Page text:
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Chapter 13

PSYB51 Chapter 13, 14, & 15 Definitions

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Matthias Niemeier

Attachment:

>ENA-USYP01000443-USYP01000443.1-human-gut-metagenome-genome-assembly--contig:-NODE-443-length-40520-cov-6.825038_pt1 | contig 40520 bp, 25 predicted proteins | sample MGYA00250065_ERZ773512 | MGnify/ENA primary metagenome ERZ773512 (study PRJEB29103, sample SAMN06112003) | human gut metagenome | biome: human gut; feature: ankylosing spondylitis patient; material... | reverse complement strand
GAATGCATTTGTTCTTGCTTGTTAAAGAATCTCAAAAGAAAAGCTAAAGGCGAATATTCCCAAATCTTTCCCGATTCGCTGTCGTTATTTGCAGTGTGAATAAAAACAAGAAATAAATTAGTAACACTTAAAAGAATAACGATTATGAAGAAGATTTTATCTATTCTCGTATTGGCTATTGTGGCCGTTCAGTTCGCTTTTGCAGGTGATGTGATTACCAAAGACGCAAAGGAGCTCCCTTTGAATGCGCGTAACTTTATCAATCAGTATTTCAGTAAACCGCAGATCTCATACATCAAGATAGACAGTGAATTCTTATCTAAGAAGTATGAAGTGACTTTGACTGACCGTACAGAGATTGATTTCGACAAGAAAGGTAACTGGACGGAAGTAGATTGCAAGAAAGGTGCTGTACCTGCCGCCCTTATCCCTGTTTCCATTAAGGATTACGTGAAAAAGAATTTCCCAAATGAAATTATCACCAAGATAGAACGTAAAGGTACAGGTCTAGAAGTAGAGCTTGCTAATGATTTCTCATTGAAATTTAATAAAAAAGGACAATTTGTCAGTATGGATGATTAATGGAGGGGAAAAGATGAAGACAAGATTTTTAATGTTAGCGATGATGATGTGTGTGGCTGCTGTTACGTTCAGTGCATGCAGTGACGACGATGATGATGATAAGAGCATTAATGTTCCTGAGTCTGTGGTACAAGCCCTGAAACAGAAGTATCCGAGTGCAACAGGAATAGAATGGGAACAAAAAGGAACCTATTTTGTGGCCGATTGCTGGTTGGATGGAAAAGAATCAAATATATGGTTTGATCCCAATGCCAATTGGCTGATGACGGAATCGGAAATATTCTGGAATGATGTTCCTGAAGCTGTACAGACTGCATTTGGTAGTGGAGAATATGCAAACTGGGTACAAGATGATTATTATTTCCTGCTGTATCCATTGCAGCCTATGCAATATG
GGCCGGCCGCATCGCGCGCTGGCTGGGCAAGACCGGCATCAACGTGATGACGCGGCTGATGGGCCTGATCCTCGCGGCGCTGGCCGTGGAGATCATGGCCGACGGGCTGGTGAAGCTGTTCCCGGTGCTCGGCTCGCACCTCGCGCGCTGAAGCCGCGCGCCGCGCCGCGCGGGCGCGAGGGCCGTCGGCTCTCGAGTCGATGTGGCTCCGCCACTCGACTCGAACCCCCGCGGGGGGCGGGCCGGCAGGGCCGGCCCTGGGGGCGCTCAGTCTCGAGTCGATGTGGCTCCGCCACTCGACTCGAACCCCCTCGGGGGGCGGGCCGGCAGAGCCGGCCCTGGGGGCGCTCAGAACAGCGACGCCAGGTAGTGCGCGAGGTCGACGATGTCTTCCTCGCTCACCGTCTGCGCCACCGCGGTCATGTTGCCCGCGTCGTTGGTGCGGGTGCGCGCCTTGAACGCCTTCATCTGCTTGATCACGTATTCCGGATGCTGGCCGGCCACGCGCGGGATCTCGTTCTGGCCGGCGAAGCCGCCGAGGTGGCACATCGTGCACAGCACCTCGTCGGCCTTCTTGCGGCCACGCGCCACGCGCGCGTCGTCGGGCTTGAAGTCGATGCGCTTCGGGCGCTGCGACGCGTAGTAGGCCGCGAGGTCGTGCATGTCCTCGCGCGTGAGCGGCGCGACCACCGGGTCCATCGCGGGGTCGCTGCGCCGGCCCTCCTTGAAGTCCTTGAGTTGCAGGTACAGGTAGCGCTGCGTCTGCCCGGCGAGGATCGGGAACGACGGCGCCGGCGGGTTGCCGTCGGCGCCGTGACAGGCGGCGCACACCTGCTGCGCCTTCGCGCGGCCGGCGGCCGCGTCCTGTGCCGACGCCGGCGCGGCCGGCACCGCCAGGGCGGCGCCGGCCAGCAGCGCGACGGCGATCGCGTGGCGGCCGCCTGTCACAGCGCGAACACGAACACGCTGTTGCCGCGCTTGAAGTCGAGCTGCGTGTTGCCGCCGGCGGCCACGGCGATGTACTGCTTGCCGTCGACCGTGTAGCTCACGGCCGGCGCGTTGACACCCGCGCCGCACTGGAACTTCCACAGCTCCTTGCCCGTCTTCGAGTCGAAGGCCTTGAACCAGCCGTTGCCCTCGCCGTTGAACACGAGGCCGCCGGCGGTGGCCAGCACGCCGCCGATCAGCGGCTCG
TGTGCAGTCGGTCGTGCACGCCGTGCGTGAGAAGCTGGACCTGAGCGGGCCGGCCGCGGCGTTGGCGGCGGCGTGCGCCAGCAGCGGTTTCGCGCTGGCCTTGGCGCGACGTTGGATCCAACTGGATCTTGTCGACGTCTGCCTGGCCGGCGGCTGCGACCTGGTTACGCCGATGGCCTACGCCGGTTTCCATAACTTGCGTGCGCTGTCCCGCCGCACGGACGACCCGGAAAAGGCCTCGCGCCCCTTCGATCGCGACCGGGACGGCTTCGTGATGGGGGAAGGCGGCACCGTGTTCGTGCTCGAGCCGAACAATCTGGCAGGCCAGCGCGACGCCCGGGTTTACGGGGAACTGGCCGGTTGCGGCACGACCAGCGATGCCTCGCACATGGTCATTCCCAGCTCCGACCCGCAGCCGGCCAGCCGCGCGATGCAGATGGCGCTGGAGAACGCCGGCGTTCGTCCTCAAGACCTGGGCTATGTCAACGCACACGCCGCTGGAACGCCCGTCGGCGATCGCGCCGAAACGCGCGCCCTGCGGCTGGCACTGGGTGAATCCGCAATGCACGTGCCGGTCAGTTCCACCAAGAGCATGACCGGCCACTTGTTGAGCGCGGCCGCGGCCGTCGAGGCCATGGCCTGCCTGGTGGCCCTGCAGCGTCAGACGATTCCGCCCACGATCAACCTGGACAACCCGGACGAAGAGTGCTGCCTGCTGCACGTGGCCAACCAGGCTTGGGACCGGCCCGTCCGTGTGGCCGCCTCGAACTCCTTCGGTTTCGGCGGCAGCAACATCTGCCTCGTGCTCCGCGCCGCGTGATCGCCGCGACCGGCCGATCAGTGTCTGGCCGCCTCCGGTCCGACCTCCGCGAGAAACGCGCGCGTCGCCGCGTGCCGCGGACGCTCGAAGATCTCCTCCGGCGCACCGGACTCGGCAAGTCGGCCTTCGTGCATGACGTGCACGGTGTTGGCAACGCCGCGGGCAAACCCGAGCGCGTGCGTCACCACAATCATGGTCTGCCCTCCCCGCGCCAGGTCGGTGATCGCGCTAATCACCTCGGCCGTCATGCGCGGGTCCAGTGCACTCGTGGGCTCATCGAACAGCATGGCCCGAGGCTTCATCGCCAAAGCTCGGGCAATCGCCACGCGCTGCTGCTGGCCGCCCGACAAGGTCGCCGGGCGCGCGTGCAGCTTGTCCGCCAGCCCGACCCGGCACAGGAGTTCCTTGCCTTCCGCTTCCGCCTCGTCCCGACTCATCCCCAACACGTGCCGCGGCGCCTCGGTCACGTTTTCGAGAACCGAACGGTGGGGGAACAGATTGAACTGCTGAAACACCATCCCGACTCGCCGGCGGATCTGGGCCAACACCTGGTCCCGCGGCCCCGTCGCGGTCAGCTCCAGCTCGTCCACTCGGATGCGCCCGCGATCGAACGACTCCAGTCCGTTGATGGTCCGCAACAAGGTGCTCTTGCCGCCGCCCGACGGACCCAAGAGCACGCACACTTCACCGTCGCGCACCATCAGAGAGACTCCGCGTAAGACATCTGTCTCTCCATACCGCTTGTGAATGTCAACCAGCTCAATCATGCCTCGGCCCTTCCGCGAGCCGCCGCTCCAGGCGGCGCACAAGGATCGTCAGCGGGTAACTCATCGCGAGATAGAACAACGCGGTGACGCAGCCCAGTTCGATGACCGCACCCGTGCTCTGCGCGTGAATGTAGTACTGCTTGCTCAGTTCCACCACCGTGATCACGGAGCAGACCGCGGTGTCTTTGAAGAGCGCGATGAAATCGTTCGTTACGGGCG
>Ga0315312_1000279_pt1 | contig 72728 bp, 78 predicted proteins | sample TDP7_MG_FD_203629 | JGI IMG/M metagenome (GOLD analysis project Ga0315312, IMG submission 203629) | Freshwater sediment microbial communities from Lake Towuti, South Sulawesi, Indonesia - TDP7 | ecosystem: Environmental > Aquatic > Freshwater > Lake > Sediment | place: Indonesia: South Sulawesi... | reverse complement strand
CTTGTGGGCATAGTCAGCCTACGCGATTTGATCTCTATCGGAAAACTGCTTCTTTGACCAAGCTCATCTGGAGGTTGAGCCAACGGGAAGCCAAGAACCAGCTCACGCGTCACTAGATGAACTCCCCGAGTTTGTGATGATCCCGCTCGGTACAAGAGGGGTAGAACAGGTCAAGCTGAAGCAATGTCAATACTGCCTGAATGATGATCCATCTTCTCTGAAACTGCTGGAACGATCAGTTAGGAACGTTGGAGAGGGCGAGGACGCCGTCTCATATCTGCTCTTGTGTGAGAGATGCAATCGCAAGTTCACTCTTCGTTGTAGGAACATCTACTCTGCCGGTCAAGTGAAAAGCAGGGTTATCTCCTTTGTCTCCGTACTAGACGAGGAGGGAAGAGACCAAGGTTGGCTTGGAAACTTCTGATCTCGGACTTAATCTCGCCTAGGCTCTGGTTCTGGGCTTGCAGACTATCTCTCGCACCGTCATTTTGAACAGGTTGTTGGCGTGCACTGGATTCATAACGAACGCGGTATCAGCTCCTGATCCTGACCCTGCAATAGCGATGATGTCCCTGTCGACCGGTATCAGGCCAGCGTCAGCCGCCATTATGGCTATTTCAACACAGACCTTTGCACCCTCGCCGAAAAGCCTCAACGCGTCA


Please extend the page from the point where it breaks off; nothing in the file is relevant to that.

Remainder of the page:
Chapter 13, 14 & 15 Definitions • olfaction: The sense of smell. • gustation: The sense of taste. • odor: A general smell sensation of a particular quality. For example, “The cake had a chocolate odor.” By contrast, when referring to a specific chemical entity, the term odorant should be used. • odorant: Any specific aromatic chemical. For example, “You were given the odorant menthol to smell.” • olfactory cleft: A narrow space at the back of the nose into which air flows, where the main olfactory epithelium is located. • olfactory epithelium: A secretory mucosa in the human nose whose primary function is to detect odorants in the inspired air. Located on both sides of the upper portion of the nasal cavity and the olfactory clefts, the olfactory epithelium contains three types of cells: olfactory sensory neurons, basal cells, and supporting cells. • supporting cells: One of the three types of cells in the olfactory epithelium. This cell type provides metabolic and physical support for the OSNs. • basal cells: One of the three types of cells in the olfactory epithelium. The basal cells are precursor cells to olfactory sensory neurons. • olfactory sensory neurons (OSNs): The main cell type in the olfactory epithelium. OSNs are small neurons located beneath a watery mucous layer in the epithelium. The cilia on the OSN dendrites contain the receptor sites for odorant molecules. • cilia: Hairlike protrusions on the dendrites of olfactory sensory neurons. The receptor sites for odorant molecules are on the cilia, which are the first structures involved in olfactory signal transduction. • olfactory receptor (OR): The region on the cilia of olfactory sensory neurons where odorant molecules bind. • cribriform plate: A bony structure riddled with tiny holes, at the level of the eyebrows, that separates the nose from the brain. The axons from the olfactory sensory neurons pass through the tiny holes of the cribriform plate to enter the brain. • anosmia: The total inability to smell, most often resulting from sinus illness or head trauma. • olfactory (I) nerves: The first pair of cranial nerves. The axons of the olfactory sensory neurons bundle together after passing through the cribriform plate to form the olfactory nerve. • olfactory bulb: The blueberry-sized extension of the brain just above the nose, where olfactory information is first processed. There are two olfactory bulbs, one in each brain hemisphere, corresponding to the right and left nostrils. • ipsilateral: Referring to the same side of the body (or brain). • mitral cells: The main projective output neurons in the olfactory bulbs. • tufted cells: A secondary class of output neurons in the olfactory bulbs. • glomeruli: Spherical conglomerates containing the incoming axons of the olfactory sensory neurons. Each OSN converges onto two glomeruli (one medial, one lateral). • primary olfactory cortex: The neural area where olfactory information is first processed, which includes the amygdala–hippocampal complex and the entorhinal cortex. • amygdala-hippocampal complex: The conjoined regions of the amygdala and hippocampus, which are key structures in the limbic system. This complex is critical for the unique emotional and associative properties of olfactory cognition. • entorhinal cortex: A phylogenetically old cortical region that provides the major sensory association input into the hippocampus. The entorhinal cortex also receives direct projections from olfactory regions. • limbic system: The encompassing group of neural structures that includes the olfactory cortex, the amygdala, the hippocampus, the piriform cortex, and the entorhinal cortex. The limbic system is involved in many aspects of emotion and memory. Olfaction is unique among the senses for its direct and intimate connection to the limbic system. • trigeminal (V) nerves: The fifth pair of cranial nerves, which transmit information about the “feel” of an odorant (e.g., menthol feels cool, and cinnamon feels warm), as well as pain and irritation sensations (e.g., ammonia feels burning). • shape-pattern theory: The current dominant biochemical theory for how chemicals come to be perceived as specific odorants. Shape-pattern theory contends that different scents—as a function of odorant-shape to OR-shape fit—activate different arrays of olfactory receptors in the olfactory epithelia. These various arrays produce specific firing patterns of neurons in the olfactory bulb, which then determine the particular scent we perceive. • specific anosmia: The inability to smell one specific compound amid otherwise normal smell perception. • stereoisomers: Isomers (molecules that can exist in different structural forms) in which the spatial arrangement of the atoms are mirror-image rotations of one another, like a right and left hand. Also called optical isomers. • psychophysics: The science of defining quantitative relationships between physical and psychological (subjective) events. • staircase method: A psychophysical method for determining the concentration of a stimulus required for detection at the threshold level. A stimulus (e.g., odorant) is presented in an ascending concentration sequence until detection is indicated, and then the concentration is shifted to a descending sequence until the response changes to “no detection.” This ascending and descending sequence is typically repeated several times, and the concentrations at which reversals occur are averaged to determine the threshold detection level of that odorant for a given individual. Also called reverse staircase method. • triangle test: A test in which a participant is given three odors to smell, of which two are the same and one is different. The participant is required to state which is the odd odor out. The order of the three odors given (e.g., same, same, different; different, same, same; same, different, same) is typically manipulated and the test repeated several times for greater accuracy. • tip-of-the-nose phenomenon: The inability to name an odorant, even though it is very familiar. Contrary to the tip-of-the-tongue phenomenon, one has no lexical access to the name of the odorant, such as first letter, rhyme, number of syllables, and so on, when in the tip-of-the-nose state. This is one example of how language and olfactory perception are deeply disconnected. • G protein-coupled rectors (GPCRs): The class